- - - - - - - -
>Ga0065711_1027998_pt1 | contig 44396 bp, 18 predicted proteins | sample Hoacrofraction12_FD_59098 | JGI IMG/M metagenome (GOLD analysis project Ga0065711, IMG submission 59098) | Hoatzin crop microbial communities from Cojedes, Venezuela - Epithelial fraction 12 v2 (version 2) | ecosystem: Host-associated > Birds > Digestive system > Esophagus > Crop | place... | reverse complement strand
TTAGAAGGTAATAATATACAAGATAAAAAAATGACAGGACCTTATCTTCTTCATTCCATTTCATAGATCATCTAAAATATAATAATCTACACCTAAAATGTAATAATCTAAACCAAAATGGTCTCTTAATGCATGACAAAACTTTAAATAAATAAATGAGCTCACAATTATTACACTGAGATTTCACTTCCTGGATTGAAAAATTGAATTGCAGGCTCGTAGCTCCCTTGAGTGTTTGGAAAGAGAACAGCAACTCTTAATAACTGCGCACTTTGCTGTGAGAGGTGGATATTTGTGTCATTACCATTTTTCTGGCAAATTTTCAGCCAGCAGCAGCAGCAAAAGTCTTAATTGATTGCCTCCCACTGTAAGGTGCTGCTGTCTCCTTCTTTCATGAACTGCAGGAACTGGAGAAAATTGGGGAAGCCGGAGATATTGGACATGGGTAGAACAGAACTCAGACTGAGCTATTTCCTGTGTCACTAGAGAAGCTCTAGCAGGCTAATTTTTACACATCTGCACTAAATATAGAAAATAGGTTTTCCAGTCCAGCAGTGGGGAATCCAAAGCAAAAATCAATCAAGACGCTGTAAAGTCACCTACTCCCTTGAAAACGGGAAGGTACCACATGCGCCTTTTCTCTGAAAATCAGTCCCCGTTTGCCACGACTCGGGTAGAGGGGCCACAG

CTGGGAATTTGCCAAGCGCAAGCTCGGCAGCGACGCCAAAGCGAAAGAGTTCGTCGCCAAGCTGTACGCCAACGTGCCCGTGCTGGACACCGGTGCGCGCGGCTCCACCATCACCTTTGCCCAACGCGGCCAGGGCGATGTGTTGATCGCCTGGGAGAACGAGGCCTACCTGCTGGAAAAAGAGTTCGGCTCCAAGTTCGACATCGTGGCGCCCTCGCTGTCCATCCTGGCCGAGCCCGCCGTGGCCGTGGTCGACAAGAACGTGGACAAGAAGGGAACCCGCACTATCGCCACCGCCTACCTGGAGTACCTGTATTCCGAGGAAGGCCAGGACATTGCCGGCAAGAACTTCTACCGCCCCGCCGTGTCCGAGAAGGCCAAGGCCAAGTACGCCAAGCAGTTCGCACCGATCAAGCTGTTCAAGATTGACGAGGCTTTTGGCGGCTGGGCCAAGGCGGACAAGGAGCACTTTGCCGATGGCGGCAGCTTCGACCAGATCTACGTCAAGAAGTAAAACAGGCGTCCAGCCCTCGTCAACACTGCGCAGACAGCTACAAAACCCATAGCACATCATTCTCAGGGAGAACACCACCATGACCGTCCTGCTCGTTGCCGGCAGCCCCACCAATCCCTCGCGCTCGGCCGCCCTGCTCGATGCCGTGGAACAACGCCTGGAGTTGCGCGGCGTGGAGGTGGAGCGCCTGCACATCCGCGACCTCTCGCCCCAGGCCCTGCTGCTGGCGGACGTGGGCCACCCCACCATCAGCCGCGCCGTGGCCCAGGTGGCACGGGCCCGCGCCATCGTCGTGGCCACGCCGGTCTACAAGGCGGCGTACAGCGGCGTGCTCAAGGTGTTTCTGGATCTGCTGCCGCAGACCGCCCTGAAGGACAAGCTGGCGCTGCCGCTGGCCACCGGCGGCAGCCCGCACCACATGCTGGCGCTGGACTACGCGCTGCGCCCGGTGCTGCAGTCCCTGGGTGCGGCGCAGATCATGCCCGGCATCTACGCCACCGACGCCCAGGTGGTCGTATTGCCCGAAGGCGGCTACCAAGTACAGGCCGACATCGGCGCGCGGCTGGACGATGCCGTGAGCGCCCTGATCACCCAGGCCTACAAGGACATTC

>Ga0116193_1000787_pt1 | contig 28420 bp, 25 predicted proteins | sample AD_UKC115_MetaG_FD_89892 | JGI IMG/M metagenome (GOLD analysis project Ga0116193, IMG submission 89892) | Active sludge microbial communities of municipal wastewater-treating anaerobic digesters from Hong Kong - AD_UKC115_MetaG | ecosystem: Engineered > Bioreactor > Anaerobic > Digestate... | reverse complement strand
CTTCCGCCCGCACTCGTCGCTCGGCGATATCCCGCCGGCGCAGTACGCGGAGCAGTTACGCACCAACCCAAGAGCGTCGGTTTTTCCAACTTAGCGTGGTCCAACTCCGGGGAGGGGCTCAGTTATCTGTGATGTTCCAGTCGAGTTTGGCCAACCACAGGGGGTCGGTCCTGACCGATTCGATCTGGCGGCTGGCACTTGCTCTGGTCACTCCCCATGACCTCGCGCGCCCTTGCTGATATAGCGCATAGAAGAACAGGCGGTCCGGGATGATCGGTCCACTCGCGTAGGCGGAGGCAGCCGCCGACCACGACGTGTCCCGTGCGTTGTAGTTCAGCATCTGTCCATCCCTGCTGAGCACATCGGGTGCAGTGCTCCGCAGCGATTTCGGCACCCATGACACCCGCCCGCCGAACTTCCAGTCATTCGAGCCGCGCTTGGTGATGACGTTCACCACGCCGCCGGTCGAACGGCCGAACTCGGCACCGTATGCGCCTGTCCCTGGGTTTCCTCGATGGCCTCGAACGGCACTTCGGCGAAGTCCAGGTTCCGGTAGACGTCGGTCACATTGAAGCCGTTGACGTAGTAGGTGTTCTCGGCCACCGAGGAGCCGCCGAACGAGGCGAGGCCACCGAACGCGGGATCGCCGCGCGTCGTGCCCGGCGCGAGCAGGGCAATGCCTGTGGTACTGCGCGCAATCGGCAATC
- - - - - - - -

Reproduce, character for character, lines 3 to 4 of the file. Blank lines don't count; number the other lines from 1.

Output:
CTGGGAATTTGCCAAGCGCAAGCTCGGCAGCGACGCCAAAGCGAAAGAGTTCGTCGCCAAGCTGTACGCCAACGTGCCCGTGCTGGACACCGGTGCGCGCGGCTCCACCATCACCTTTGCCCAACGCGGCCAGGGCGATGTGTTGATCGCCTGGGAGAACGAGGCCTACCTGCTGGAAAAAGAGTTCGGCTCCAAGTTCGACATCGTGGCGCCCTCGCTGTCCATCCTGGCCGAGCCCGCCGTGGCCGTGGTCGACAAGAACGTGGACAAGAAGGGAACCCGCACTATCGCCACCGCCTACCTGGAGTACCTGTATTCCGAGGAAGGCCAGGACATTGCCGGCAAGAACTTCTACCGCCCCGCCGTGTCCGAGAAGGCCAAGGCCAAGTACGCCAAGCAGTTCGCACCGATCAAGCTGTTCAAGATTGACGAGGCTTTTGGCGGCTGGGCCAAGGCGGACAAGGAGCACTTTGCCGATGGCGGCAGCTTCGACCAGATCTACGTCAAGAAGTAAAACAGGCGTCCAGCCCTCGTCAACACTGCGCAGACAGCTACAAAACCCATAGCACATCATTCTCAGGGAGAACACCACCATGACCGTCCTGCTCGTTGCCGGCAGCCCCACCAATCCCTCGCGCTCGGCCGCCCTGCTCGATGCCGTGGAACAACGCCTGGAGTTGCGCGGCGTGGAGGTGGAGCGCCTGCACATCCGCGACCTCTCGCCCCAGGCCCTGCTGCTGGCGGACGTGGGCCACCCCACCATCAGCCGCGCCGTGGCCCAGGTGGCACGGGCCCGCGCCATCGTCGTGGCCACGCCGGTCTACAAGGCGGCGTACAGCGGCGTGCTCAAGGTGTTTCTGGATCTGCTGCCGCAGACCGCCCTGAAGGACAAGCTGGCGCTGCCGCTGGCCACCGGCGGCAGCCCGCACCACATGCTGGCGCTGGACTACGCGCTGCGCCCGGTGCTGCAGTCCCTGGGTGCGGCGCAGATCATGCCCGGCATCTACGCCACCGACGCCCAGGTGGTCGTATTGCCCGAAGGCGGCTACCAAGTACAGGCCGACATCGGCGCGCGGCTGGACGATGCCGTGAGCGCCCTGATCACCCAGGCCTACAAGGACATTC

>Ga0116193_1000787_pt1 | contig 28420 bp, 25 predicted proteins | sample AD_UKC115_MetaG_FD_89892 | JGI IMG/M metagenome (GOLD analysis project Ga0116193, IMG submission 89892) | Active sludge microbial communities of municipal wastewater-treating anaerobic digesters from Hong Kong - AD_UKC115_MetaG | ecosystem: Engineered > Bioreactor > Anaerobic > Digestate... | reverse complement strand